Archive for Hot Off The Press
Gorgeous, fancy, formal china–especially the teacups with their tiny, curvy handles.
We all knew, with our casual lifestyles, that we’d never really use the teacups. And after over 50 years of use, it’s also an incomplete set. Still, I thought the cups were too pretty to tuck away in my basement or donate to charity.
I finally decided to use the teacups to create candles for all my mom’s adult female descendants. That way, each of us would have a way to enjoy her beautiful china and be able light a candle for her using something that she chose as a bride-to-be way back in the 1950s.
Fun and Easy
Making these was way easier and more fun than I thought it would be. I was also thrilled with the end result, so I’m sharing how to do it, in case you’d like to make a few for Valentine’s day or Mother’s day.
These teacup candles would also make a great hostess gift, bridesmaid gift, and for the ambitious bride, a fabulous (and relatively inexpensive) wedding favor.
List of Materials
Here’s my list of supplies, including links to the bits I bought online. I’m sure there’s other great options out there, but what I bought all worked for me on the first try without a hitch. As someone who once made a living designing literally hundreds of craft projects, I find that to be a minor miracle.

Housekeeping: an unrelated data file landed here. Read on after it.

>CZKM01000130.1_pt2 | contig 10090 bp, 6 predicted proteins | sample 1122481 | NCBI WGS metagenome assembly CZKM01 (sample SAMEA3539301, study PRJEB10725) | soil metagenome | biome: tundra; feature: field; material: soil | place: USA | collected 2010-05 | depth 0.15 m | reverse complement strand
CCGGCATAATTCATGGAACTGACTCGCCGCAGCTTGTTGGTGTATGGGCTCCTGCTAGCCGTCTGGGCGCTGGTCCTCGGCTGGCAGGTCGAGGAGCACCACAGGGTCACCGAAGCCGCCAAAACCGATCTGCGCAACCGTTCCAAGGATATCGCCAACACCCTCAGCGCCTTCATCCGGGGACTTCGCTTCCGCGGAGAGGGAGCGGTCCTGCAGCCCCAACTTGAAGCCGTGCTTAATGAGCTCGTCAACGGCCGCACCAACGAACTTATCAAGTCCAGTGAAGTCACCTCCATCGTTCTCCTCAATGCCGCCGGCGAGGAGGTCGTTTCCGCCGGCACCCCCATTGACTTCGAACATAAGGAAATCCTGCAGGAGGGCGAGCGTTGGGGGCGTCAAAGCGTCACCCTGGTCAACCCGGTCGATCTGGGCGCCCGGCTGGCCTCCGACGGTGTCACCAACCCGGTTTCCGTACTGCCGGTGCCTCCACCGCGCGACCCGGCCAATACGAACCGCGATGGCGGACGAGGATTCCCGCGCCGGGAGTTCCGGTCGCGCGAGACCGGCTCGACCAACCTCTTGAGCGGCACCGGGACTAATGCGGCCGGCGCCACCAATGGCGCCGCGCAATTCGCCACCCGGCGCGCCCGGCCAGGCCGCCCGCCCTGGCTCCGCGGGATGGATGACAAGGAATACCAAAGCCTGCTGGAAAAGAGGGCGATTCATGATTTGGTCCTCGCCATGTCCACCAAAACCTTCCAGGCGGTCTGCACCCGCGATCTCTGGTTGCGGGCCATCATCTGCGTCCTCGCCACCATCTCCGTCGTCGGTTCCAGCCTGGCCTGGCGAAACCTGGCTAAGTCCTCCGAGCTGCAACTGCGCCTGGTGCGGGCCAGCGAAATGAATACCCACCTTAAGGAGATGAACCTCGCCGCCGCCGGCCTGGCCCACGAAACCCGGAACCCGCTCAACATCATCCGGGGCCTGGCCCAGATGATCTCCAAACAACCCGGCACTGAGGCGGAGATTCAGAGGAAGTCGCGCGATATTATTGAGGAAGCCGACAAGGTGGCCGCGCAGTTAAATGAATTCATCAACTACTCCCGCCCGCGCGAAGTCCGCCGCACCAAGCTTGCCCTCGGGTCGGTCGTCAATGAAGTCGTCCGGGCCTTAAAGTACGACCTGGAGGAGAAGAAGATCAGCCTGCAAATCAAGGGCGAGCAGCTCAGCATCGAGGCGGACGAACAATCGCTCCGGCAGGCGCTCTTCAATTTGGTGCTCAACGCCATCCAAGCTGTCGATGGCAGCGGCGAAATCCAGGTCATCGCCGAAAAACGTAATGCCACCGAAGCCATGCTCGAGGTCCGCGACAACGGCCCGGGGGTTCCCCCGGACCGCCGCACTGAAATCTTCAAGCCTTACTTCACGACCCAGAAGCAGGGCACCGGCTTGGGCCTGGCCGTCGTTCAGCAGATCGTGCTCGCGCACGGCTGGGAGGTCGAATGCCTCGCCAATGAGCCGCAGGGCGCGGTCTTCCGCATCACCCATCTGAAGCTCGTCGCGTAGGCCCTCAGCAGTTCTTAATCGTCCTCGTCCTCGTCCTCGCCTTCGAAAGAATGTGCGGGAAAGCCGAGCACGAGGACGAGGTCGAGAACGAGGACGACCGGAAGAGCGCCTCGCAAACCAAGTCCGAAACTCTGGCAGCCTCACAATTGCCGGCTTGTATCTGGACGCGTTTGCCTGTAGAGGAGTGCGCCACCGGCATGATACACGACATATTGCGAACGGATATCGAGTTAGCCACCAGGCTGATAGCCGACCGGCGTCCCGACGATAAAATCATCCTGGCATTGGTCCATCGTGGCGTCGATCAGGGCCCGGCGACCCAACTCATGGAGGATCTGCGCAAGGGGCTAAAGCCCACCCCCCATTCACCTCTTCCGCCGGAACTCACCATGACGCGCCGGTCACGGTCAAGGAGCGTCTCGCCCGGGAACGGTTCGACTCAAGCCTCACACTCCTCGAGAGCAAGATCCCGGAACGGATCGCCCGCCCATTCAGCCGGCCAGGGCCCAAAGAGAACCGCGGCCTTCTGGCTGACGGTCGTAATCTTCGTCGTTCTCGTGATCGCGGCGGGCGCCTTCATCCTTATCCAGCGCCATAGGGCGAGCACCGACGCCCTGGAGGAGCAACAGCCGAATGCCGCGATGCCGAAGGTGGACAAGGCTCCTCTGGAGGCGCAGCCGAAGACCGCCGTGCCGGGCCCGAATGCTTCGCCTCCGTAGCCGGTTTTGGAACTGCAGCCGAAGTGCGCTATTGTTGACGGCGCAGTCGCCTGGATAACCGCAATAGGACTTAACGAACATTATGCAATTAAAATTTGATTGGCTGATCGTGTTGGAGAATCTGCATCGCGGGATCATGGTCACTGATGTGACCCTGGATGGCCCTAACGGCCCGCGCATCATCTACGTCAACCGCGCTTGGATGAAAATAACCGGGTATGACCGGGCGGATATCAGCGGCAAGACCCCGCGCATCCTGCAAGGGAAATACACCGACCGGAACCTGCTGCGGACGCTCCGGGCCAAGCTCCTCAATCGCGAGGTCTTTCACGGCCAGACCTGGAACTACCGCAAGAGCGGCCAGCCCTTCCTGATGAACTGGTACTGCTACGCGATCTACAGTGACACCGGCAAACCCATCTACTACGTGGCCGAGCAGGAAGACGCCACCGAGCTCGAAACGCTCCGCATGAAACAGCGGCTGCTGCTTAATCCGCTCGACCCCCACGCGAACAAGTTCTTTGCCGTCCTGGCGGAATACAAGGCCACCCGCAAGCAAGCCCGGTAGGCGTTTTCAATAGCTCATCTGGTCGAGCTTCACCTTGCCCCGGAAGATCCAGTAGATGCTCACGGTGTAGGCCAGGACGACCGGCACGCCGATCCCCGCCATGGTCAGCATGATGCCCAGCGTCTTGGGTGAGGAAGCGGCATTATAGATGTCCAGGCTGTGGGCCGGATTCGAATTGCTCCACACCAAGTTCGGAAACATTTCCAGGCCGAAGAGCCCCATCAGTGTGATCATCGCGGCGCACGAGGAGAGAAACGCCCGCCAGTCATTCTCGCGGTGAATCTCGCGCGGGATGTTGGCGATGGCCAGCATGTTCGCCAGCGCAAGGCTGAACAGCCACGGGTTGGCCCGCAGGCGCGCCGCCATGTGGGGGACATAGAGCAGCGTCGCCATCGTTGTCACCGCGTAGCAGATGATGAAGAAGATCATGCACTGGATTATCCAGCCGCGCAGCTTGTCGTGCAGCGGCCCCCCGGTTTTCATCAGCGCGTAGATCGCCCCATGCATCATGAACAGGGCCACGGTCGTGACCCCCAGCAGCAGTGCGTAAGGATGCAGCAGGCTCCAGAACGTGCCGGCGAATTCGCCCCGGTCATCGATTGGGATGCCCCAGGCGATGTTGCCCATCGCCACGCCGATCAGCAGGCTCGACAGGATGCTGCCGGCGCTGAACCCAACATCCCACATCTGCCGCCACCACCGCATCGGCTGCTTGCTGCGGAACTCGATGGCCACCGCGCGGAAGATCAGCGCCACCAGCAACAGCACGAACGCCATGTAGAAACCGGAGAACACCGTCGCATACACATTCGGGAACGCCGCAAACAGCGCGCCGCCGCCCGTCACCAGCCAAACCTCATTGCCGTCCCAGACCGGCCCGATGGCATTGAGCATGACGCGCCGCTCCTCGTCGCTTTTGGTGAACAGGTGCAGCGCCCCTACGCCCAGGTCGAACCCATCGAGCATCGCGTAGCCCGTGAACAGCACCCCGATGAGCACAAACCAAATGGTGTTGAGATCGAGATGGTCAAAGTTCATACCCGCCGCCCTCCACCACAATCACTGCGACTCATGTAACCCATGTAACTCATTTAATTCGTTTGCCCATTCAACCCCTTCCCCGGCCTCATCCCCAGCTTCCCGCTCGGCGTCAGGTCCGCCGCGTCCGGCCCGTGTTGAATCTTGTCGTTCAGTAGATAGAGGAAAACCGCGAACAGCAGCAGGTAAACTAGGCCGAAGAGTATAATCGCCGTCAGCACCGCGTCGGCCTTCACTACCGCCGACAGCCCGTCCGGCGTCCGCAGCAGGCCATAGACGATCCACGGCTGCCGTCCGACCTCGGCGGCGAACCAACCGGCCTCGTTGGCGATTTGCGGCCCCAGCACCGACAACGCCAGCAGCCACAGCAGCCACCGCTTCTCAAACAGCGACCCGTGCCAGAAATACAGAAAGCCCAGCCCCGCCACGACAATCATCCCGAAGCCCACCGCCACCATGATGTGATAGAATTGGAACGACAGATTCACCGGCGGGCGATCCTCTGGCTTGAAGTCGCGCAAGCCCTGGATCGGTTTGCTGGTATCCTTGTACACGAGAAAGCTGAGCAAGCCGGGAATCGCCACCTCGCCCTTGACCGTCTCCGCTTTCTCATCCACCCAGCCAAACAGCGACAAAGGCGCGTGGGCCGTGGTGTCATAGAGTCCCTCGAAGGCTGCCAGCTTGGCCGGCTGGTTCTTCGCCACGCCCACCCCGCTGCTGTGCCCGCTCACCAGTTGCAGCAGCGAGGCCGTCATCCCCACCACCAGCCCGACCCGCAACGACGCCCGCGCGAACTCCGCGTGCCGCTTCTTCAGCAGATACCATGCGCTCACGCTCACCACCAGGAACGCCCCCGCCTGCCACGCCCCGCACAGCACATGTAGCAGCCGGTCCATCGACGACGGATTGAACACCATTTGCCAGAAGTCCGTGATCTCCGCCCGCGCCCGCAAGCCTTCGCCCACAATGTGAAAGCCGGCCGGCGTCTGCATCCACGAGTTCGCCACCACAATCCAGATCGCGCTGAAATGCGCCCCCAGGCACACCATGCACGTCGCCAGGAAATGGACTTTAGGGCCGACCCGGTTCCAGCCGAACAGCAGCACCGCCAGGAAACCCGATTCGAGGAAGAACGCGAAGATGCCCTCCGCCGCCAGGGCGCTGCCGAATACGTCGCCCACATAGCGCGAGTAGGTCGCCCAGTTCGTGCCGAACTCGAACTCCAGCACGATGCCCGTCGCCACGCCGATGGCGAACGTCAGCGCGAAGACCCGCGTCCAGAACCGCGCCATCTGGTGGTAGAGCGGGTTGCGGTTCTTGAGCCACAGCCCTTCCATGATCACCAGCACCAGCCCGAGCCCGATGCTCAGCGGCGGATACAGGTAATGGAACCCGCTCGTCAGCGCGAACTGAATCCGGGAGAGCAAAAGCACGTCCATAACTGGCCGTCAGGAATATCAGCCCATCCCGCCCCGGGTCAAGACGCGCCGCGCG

My teacups have a particular significance for me–they were my mom’s, who passed away in 2014, but you can also collect teacups at the thrift store, yard sales, or your favorite antique store for a dollar or two.
- Soy Wax Flakes: http://tinyurl.com/h7anfxd.
(Out of ignorance, I bought the 10lb bag. It’s A LOT. Feel free to get less.)
You can use any wax, but I really recommend the soy wax–very low smoke. The soy wax flakes are also easy to use and melt nicely during the creation process.
- Candle Dye: http://tinyurl.com/ha9dl78
I chose a solid version that came in a small variety pack because I didn’t know what I was doing and wanted to test a few colors. I was happy with the result.
- Fragrance: http://tinyurl.com/zhfyxke
I thought it would be fun to add scent to mine, but it’s not necessary. Again, I bought a variety pack. It was fun, but the smell in my studio did get a bit overwhelming. Still, I’d do it again.
- Cheap Bamboo Chopsticks: http://tinyurl.com/zwotuzu
If you make stuff, let’s face it, bamboo chopsticks are darn handy. But these aren’t completely necessary. That said, I tried to get away with not using them, but found it so annoying that I went online and bought some. I’ve used them for all kinds of projects since.
- Glue gun or super glue.
Almost all the instructions I read say to use a glue gun to glue in the wick. I generally don’t use a glue gun and I didn’t want to buy one. So I used super glue which I found awkward. It worked, but I’d have turned to a glue gun for sure if I already owned it.
- Candle Wicks.
I bought a small packet of 3″ wicks at my local Michael’s store that were pre-waxed and had the little metal thingy on the bottom to secure it to the base. If you search online, you’ll see that both Michael’s and Amazon only sell big quantities of wicks. However, when you go to the Michael’s store, you can get a little packet.